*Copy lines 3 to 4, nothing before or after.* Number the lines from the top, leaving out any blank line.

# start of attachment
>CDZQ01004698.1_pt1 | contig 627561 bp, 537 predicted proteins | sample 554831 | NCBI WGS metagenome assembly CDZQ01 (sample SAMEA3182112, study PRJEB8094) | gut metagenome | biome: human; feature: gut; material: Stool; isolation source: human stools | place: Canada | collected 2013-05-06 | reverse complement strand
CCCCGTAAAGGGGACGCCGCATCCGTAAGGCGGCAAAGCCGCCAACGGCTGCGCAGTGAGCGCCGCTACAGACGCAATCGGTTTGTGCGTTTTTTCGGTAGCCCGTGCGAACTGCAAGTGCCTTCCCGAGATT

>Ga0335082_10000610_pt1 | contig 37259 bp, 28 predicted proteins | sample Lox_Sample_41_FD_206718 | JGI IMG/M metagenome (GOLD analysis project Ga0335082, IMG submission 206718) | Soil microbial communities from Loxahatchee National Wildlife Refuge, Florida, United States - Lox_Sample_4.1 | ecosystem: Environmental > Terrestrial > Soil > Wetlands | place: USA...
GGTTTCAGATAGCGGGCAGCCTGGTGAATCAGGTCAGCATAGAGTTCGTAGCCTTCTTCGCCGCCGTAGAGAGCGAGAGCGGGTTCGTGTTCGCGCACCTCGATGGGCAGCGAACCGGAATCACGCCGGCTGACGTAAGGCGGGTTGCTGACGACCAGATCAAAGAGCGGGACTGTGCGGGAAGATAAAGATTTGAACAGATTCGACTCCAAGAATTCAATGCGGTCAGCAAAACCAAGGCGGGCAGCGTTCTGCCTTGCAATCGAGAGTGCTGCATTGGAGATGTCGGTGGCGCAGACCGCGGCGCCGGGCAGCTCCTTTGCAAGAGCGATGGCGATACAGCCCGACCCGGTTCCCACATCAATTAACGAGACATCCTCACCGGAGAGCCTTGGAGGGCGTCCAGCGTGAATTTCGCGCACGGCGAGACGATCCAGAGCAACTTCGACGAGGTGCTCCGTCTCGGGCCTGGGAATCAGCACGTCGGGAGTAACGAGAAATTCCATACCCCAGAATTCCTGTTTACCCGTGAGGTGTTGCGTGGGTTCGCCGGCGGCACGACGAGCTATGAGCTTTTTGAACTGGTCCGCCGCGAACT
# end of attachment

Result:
>Ga0335082_10000610_pt1 | contig 37259 bp, 28 predicted proteins | sample Lox_Sample_41_FD_206718 | JGI IMG/M metagenome (GOLD analysis project Ga0335082, IMG submission 206718) | Soil microbial communities from Loxahatchee National Wildlife Refuge, Florida, United States - Lox_Sample_4.1 | ecosystem: Environmental > Terrestrial > Soil > Wetlands | place: USA...
GGTTTCAGATAGCGGGCAGCCTGGTGAATCAGGTCAGCATAGAGTTCGTAGCCTTCTTCGCCGCCGTAGAGAGCGAGAGCGGGTTCGTGTTCGCGCACCTCGATGGGCAGCGAACCGGAATCACGCCGGCTGACGTAAGGCGGGTTGCTGACGACCAGATCAAAGAGCGGGACTGTGCGGGAAGATAAAGATTTGAACAGATTCGACTCCAAGAATTCAATGCGGTCAGCAAAACCAAGGCGGGCAGCGTTCTGCCTTGCAATCGAGAGTGCTGCATTGGAGATGTCGGTGGCGCAGACCGCGGCGCCGGGCAGCTCCTTTGCAAGAGCGATGGCGATACAGCCCGACCCGGTTCCCACATCAATTAACGAGACATCCTCACCGGAGAGCCTTGGAGGGCGTCCAGCGTGAATTTCGCGCACGGCGAGACGATCCAGAGCAACTTCGACGAGGTGCTCCGTCTCGGGCCTGGGAATCAGCACGTCGGGAGTAACGAGAAATTCCATACCCCAGAATTCCTGTTTACCCGTGAGGTGTTGCGTGGGTTCGCCGGCGGCACGACGAGCTATGAGCTTTTTGAACTGGTCCGCCGCGAACT